Mogul masher features strong torque and premium suspensions
The way we see it, Yamaha’s FX Nytro gets to bump skis with the likes of the Ski-Doo MXZ TNT 800, Polaris’ new 800cc Rush and Arctic Cat’s F8 models, which means this Yamaha opts into some serious big bang company. Is it really where it belongs?
Well, actually, yes! The 130-plus horsepower Nytro seems a bit tame compared to the new breed of 800cc two-stroke twins and their 150-hp ratings, but when the Nytro first appeared, the big bore breakthrough hadn’t happened yet. Now that it has, the Nytro is down at least 15 percent in the power department. And, wham, the lower-powered Nytro suffers in the power to weight department as competitors like the 2011 Ski-Doo MXZ TNT E-TEC 800 weigh in about 90 pounds less than the four-stroke Yamaha. That puts the 2011 Nytro at an immediate disadvantage.
We would have to guess that Yamaha didn’t figure that the other guys would all have new 800s so quickly. And Yamaha engineering was committed to the major development of the 2011 Apex, meaning that the current Nytro reflects minor tune-ups going into the new season.
Bold black and red graphics serve to differentiate the 2011 Nytro from previous versions. That said, the 2011 comes at you with serious big bump equipment first established worthy by the hot rod Nytro RTX from last season. This means the current base Nytro uses the lightweight 11-degree tilt tunnel, which gets you through deeper snow more easily and offers both a secure and wide runningboard for stand-up action when you run through a section of ruts.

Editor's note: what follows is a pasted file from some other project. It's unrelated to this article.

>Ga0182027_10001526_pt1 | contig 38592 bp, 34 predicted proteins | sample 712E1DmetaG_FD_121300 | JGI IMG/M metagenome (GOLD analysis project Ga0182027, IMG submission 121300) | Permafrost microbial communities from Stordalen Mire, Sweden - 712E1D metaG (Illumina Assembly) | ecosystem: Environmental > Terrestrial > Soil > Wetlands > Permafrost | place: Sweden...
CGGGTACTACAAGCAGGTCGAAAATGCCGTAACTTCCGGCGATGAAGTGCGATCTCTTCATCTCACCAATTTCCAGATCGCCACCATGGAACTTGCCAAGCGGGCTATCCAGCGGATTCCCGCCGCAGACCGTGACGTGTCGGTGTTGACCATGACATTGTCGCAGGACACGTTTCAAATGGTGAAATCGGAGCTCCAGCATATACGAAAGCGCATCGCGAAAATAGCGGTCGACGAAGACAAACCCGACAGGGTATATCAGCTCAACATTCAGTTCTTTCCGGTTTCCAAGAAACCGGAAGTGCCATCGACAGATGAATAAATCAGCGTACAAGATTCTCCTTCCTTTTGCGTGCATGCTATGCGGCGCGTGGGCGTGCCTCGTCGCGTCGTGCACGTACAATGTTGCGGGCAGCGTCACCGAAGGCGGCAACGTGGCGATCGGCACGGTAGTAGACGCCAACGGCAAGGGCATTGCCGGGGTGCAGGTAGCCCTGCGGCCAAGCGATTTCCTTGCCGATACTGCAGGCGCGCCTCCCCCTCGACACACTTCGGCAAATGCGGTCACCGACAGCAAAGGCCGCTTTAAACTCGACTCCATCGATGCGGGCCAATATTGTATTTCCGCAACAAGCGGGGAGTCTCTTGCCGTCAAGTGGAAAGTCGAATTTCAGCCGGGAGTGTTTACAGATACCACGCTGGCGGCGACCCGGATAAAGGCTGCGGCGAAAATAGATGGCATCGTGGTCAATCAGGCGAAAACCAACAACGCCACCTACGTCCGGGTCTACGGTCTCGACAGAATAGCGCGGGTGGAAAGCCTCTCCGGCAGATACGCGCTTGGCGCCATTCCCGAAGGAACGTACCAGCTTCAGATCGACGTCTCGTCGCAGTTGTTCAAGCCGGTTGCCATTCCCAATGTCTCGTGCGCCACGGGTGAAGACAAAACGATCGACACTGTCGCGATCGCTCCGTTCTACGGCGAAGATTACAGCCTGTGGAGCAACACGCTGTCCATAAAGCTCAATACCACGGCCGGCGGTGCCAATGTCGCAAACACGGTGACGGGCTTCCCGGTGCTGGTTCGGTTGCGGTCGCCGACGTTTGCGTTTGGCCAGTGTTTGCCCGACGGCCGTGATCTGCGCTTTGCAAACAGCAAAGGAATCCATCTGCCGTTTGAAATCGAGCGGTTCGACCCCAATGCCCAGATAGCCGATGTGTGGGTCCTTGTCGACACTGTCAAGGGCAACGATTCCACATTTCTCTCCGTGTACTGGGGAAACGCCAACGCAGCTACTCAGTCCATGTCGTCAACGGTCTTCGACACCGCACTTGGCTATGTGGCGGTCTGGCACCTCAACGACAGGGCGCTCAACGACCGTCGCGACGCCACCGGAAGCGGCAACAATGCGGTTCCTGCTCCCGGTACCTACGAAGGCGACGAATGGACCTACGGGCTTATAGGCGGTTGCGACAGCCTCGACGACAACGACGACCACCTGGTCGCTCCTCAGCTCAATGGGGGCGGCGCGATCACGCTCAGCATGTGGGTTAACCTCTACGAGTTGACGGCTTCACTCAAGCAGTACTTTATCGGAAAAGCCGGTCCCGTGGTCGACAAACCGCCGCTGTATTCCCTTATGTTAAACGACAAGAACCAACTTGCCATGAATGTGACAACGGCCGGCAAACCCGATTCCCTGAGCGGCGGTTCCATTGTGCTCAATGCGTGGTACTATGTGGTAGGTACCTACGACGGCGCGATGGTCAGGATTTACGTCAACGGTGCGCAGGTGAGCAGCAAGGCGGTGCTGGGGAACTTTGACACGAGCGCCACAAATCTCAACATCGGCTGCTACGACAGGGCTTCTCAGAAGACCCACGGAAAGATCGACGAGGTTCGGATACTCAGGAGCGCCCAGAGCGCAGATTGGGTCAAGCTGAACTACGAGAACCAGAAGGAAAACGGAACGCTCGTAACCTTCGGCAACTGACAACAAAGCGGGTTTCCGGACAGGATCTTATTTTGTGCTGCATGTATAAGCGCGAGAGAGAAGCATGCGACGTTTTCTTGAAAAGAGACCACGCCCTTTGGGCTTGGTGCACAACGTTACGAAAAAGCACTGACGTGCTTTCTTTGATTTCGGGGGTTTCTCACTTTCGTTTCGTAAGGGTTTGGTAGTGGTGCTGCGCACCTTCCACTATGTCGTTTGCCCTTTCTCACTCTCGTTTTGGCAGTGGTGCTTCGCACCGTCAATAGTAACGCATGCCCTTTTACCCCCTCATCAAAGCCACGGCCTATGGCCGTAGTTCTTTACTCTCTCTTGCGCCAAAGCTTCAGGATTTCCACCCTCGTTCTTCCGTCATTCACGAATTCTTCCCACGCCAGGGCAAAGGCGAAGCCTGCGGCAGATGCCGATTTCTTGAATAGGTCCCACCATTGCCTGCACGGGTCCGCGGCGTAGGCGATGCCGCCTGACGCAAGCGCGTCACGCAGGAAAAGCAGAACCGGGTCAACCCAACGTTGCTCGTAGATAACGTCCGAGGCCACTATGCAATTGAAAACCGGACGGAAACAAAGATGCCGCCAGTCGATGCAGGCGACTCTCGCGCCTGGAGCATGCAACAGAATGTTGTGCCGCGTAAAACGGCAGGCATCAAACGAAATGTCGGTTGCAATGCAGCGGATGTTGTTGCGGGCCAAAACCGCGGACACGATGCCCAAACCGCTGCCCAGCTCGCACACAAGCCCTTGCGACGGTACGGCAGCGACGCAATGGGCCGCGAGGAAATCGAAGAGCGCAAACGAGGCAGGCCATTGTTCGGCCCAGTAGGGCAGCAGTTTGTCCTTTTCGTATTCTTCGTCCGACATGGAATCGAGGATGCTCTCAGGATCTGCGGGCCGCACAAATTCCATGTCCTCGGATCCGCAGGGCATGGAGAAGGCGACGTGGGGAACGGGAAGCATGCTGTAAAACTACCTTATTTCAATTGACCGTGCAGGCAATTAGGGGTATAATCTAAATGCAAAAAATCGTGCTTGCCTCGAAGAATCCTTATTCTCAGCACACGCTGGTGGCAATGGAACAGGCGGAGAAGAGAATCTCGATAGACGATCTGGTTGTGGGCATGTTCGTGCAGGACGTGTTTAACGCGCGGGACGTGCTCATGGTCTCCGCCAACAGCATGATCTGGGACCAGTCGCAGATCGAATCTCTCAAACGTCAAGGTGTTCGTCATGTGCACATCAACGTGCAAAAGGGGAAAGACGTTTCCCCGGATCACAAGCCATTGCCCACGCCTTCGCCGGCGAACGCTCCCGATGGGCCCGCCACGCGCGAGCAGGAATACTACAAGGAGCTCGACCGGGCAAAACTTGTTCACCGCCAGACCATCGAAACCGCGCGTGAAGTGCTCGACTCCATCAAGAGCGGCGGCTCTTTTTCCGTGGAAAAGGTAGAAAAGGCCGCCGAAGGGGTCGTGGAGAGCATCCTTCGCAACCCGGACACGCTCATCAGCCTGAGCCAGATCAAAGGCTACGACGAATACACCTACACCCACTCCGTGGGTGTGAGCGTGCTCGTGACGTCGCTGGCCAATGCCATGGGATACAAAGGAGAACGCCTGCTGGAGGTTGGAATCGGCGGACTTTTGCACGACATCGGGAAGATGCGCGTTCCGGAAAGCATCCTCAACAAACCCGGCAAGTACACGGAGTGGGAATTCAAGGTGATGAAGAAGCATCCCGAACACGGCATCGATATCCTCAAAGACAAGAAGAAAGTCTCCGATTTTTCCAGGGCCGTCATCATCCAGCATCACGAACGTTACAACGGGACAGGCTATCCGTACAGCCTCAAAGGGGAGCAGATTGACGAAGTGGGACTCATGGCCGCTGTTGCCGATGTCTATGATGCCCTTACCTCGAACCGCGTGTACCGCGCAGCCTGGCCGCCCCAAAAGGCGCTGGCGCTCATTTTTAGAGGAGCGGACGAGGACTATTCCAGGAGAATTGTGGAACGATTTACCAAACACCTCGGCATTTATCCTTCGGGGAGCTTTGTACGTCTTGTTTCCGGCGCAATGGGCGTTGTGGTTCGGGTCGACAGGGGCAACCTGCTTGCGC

Additionally, there’s the latest FXG2 front-end design, also proven and shared from the RTX. The Nytro’s standard Yamaha-specified premium GYTR high-pressure gas shocks will fight fade over prolonged rough trail riding. Note that the working and adjustable end of the remote reservoir shocks mount inboard and are centered to reduce weight out over the skis. These are easily tuned for both rebound and compression. Similar clicker adjustable gas shocks are used in the Dual Shock CK rear suspension. Regardless of power and weight issues, this Yamaha is one of the most tunable big bump sleds on the market, which makes it a proper action sled.
While we state that the four-stroke may be off on power compared to the new 800cc hot rod two-strokes, the Yamaha motor produces strong torque. We know that this torque can be harnessed more smoothly as the latest Vector with the more modest version of this 1049cc engine is much easier to ride. Yamaha engineers insist that its big bump sleds need to lift the front end when full-on throttle gets slammed in. That’s what the designers of the older 800cc two-stroke twins used to think as well. Now they have made the new breed of big twins exceptionally rider-friendly and we find the new 800s as easy to ride fast as the 120-horsepower 600cc models. We are big believers in keeping the skis on the ground when cornering. During our brief stint as an autocrosser, we never once wished to have the front wheels off the pavement when whipping through a slalom section. We did strive for equal weight balanced side to side and front to rear. We would think that such design would benefit the modern snowmobile on rough and smooth conditions.